Every artist knows that there is no such thing as “freedom” in art. The first thing an artist does when he begins a new work is to lay down the barriers and limitations; he decides upon a certain composition, a certain key, a certain relation of creatures or objects to each other. He is never free, and the more splendid his imagination, the more intense his feeling, the farther he goes from general truth and general emotion.
Nobody can paint the sun. or sunlight. He can only paint the tricks that shadows play with it, or what it does to forms. He cannot even paint those relations of light and shade - he can only paint some emotion they give him, some man-made arrangement of them that happens to give him personal delight - a conception of clouds over distant mesas (or over the towers of St. Sulpice) that makes one nerve in him thrill and tremble. At bottom all he can give you is the thrill of his own poor little nerve - the projection in paint of a fleeting pleasure in a certain combination of form and color as temporary and almost as physical as a taste on the tongue. - Willa Cather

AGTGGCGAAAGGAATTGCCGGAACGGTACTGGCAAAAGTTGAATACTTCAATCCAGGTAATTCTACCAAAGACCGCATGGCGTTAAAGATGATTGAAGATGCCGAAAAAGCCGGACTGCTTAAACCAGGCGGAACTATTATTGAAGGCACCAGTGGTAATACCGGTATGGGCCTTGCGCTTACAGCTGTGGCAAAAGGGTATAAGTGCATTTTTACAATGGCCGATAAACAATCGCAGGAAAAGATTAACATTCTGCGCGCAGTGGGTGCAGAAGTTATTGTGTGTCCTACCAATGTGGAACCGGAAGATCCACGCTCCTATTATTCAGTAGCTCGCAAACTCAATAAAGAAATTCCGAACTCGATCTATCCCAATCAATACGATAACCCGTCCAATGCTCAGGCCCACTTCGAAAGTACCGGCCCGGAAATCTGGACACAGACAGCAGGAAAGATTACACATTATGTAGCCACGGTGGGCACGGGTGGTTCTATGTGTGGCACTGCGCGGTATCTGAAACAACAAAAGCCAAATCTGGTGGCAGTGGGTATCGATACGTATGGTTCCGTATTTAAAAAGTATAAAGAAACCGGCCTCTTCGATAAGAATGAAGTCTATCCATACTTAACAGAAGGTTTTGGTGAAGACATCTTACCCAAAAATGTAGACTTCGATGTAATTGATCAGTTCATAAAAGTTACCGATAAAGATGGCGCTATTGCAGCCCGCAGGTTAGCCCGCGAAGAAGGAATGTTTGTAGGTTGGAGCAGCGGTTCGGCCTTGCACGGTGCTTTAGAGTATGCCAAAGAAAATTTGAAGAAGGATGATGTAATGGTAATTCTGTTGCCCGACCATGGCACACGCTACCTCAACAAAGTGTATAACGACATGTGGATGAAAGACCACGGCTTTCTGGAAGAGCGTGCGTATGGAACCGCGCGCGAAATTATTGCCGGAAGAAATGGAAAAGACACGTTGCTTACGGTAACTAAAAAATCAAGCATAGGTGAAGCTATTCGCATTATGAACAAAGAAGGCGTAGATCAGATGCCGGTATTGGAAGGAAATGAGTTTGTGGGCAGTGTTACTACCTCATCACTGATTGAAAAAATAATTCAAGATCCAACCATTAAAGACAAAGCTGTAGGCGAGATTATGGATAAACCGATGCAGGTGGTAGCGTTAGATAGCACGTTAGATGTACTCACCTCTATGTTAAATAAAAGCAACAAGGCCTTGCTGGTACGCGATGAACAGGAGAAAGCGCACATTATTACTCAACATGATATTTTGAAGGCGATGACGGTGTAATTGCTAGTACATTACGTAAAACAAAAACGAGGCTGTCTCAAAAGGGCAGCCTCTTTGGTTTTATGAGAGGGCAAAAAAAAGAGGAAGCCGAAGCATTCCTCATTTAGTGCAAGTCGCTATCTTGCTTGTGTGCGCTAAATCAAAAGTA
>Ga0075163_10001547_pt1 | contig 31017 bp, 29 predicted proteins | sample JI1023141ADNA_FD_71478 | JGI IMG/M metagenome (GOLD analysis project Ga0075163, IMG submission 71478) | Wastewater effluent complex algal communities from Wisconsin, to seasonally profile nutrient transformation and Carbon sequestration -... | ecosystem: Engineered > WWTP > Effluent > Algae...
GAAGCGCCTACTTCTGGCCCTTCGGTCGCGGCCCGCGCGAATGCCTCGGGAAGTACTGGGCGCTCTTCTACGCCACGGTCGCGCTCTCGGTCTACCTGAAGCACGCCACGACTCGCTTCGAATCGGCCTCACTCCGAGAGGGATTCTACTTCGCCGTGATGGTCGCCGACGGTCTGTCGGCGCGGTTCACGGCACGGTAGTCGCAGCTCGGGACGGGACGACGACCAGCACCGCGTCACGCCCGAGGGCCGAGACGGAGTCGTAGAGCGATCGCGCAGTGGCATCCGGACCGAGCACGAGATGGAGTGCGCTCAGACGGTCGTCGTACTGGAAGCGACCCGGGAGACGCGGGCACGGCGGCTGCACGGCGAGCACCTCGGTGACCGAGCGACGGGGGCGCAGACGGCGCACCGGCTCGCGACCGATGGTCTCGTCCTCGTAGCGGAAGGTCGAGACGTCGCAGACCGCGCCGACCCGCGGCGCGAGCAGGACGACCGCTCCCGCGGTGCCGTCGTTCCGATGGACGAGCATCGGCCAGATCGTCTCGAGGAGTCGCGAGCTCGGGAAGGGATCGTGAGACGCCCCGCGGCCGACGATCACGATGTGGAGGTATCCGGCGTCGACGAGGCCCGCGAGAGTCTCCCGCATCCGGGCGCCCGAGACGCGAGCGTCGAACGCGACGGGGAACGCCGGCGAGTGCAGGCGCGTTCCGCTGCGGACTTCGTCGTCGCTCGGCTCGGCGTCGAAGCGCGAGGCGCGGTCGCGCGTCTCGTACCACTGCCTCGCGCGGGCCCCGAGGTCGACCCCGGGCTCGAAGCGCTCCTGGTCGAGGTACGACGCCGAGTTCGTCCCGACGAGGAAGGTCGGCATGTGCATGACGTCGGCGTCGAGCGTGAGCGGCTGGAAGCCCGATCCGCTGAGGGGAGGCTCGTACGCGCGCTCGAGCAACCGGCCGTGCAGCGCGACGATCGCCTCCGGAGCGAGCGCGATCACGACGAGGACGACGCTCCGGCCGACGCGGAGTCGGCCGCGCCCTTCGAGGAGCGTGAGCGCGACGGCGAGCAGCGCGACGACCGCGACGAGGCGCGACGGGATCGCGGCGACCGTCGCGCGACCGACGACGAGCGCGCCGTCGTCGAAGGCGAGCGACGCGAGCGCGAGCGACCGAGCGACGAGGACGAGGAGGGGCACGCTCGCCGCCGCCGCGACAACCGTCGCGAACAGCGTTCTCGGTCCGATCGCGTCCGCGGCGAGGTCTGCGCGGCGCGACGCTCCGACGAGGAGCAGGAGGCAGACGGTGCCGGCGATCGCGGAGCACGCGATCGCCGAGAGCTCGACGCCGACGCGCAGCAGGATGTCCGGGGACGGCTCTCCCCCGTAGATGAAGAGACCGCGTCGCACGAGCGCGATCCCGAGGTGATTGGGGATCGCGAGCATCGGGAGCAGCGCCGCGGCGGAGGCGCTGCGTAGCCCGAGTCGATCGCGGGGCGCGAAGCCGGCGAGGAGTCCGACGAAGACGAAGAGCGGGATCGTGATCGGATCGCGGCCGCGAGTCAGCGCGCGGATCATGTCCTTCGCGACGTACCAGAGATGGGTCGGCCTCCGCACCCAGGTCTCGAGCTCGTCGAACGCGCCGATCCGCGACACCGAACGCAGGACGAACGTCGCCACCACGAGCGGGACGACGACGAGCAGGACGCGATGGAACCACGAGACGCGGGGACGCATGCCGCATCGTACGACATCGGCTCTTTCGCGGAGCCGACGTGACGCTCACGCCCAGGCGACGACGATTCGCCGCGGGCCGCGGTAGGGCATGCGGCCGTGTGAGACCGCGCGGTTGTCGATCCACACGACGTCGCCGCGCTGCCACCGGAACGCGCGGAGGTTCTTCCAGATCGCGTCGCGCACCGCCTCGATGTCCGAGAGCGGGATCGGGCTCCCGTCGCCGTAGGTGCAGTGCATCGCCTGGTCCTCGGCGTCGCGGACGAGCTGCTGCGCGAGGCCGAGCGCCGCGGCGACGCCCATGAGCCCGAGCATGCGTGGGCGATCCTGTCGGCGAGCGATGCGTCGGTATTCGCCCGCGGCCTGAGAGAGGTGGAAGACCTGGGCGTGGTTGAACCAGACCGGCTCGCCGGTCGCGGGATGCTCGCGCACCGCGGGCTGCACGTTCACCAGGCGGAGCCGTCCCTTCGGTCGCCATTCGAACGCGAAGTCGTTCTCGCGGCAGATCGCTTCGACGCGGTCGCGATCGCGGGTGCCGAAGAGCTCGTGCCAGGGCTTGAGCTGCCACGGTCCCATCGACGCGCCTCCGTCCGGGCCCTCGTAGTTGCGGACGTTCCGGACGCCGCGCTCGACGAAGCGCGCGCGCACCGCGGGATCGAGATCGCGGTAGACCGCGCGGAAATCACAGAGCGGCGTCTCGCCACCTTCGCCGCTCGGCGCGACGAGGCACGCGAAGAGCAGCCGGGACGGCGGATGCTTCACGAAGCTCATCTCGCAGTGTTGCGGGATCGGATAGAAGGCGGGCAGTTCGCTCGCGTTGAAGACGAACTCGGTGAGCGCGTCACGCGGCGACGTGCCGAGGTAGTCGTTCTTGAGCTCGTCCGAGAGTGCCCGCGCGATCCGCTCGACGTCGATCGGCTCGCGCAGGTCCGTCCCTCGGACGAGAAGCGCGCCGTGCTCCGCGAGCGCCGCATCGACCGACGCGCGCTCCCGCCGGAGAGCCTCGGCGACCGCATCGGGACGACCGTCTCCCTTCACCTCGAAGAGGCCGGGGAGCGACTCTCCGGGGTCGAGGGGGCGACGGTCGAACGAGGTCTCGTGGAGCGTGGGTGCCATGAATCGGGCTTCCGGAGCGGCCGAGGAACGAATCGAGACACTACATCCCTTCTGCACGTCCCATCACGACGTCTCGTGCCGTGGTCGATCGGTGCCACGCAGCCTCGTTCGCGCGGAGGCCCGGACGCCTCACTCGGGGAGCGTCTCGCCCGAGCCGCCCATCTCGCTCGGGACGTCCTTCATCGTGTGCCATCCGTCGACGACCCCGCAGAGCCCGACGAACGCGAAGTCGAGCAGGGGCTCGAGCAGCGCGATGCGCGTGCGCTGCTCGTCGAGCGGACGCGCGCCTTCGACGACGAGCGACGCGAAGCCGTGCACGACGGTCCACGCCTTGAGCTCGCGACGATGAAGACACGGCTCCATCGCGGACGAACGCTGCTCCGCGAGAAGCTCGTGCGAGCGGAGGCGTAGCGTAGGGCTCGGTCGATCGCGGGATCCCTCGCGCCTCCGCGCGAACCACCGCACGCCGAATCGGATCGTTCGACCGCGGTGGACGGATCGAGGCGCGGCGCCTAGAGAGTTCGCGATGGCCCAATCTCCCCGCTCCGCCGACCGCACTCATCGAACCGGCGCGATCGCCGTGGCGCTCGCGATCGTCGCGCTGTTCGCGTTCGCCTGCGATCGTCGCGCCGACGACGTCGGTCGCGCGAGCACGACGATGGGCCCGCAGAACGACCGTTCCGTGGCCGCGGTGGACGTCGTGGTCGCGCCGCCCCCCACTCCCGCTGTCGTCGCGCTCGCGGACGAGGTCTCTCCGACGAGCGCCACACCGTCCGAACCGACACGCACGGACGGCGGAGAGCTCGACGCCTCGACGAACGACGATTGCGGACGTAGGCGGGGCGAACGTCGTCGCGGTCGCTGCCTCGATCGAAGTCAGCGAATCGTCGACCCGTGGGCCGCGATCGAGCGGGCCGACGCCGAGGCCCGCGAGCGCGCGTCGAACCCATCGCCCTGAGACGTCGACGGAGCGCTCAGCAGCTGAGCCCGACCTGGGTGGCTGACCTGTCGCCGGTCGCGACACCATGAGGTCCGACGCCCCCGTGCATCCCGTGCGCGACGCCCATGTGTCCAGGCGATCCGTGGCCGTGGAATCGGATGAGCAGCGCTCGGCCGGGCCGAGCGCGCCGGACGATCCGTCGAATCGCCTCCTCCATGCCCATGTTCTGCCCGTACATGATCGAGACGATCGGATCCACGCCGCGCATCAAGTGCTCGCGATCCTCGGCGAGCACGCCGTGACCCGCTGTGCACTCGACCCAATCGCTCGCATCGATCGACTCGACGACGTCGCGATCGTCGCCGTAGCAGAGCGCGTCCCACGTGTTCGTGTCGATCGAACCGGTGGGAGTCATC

Susan Schwalb uses the classical Renaissance technique of silverpoint and metalpoint in a way which challenges the traditional concepts. Her work is abstract and her handling of the medium has become increasingly bold.
The works on paper juxtapose a wide variety of metals (silver, gold, brass, copper, platinum, pewter, bronze, and aluminum) to obtain soft shifts in tone and color reminiscent of the transparency of watercolor. A shimmering luminosity creates what often appears to be a 3-dimensional undulating surface. By contrast, the paintings focus on color and the silverpoint drawing becomes more of an element of structure; in these works on wood panels, drawing and painting are fused. Susan applies several layers of paint, using different colors, after which she draws with the metalpoint. Then erases part of the surface with sandpaper to expose the paint underneath. Often she adds additional paint and drawing to intensify the layered effect. The paintings seem to float on the wall, and a luminosity begins to emerge from somewhere in the interior, at times creating an aura of reflected light, at times appearing to evoke memories or afterimages.
Ms. Schwalb will be featured in our summer show “Line” as well as having her solo show with us in the fall.